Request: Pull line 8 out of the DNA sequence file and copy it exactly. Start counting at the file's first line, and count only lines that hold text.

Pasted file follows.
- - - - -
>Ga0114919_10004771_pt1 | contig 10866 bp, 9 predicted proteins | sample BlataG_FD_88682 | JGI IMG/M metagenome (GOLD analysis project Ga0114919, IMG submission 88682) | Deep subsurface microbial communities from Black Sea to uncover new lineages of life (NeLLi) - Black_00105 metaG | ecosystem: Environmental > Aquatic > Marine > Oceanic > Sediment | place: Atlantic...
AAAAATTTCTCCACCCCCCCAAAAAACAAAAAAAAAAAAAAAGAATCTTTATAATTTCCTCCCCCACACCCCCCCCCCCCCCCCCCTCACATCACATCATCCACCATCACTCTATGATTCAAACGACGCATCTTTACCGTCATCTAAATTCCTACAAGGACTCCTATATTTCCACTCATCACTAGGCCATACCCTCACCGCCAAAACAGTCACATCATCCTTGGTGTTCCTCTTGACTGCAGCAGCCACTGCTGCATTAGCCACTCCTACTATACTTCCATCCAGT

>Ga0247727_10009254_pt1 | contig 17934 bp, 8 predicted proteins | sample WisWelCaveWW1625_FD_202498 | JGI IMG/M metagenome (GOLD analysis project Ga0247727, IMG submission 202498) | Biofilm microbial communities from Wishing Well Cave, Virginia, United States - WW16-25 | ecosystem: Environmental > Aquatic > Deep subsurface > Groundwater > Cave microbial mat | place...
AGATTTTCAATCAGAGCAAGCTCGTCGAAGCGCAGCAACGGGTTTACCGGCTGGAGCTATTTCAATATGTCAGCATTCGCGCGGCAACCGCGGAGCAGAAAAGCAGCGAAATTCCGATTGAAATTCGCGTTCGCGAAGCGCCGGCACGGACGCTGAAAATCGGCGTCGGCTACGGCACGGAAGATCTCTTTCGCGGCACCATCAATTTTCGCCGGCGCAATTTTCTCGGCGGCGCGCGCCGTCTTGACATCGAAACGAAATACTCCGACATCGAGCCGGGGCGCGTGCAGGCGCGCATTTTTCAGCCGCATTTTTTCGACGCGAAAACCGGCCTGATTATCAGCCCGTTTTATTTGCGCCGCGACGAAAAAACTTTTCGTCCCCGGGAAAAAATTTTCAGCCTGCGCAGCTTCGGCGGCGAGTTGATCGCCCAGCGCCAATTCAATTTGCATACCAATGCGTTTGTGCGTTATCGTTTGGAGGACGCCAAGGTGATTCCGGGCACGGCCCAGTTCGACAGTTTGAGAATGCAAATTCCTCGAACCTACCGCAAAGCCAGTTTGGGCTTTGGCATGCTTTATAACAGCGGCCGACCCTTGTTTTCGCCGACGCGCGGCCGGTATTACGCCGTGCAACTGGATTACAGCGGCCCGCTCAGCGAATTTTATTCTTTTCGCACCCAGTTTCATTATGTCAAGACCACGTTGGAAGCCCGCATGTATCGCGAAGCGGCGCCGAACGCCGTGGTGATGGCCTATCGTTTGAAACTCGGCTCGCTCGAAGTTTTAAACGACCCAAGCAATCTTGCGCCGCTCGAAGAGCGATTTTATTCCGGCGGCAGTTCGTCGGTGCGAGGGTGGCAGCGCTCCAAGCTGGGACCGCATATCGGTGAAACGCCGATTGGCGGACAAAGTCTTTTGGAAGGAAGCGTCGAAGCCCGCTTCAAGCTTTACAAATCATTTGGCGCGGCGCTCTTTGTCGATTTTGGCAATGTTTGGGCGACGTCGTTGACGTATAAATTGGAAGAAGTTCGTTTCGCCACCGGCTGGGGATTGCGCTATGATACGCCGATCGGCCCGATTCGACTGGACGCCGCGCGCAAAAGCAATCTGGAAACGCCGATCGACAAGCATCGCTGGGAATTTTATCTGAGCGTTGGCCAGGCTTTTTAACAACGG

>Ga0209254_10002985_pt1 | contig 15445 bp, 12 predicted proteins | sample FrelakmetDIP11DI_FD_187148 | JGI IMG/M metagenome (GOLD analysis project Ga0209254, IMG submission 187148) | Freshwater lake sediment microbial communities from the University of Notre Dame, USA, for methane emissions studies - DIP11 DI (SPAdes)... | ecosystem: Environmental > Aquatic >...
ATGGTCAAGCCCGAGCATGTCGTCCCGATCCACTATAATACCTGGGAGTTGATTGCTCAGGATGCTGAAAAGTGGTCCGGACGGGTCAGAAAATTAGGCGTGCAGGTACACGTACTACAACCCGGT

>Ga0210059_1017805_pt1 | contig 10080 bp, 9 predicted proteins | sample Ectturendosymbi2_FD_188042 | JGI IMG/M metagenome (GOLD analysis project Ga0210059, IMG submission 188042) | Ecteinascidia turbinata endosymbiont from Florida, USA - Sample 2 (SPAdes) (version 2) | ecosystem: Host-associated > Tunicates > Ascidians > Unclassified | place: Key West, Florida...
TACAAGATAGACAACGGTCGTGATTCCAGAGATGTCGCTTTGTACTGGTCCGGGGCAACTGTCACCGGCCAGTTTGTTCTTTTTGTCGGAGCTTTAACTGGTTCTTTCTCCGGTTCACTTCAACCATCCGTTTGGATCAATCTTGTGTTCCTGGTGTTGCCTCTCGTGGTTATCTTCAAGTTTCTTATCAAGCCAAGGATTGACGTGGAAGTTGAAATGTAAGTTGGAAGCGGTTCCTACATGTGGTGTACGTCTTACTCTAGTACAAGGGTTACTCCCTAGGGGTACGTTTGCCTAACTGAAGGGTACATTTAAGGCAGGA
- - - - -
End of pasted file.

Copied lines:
TACAAGATAGACAACGGTCGTGATTCCAGAGATGTCGCTTTGTACTGGTCCGGGGCAACTGTCACCGGCCAGTTTGTTCTTTTTGTCGGAGCTTTAACTGGTTCTTTCTCCGGTTCACTTCAACCATCCGTTTGGATCAATCTTGTGTTCCTGGTGTTGCCTCTCGTGGTTATCTTCAAGTTTCTTATCAAGCCAAGGATTGACGTGGAAGTTGAAATGTAAGTTGGAAGCGGTTCCTACATGTGGTGTACGTCTTACTCTAGTACAAGGGTTACTCCCTAGGGGTACGTTTGCCTAACTGAAGGGTACATTTAAGGCAGGA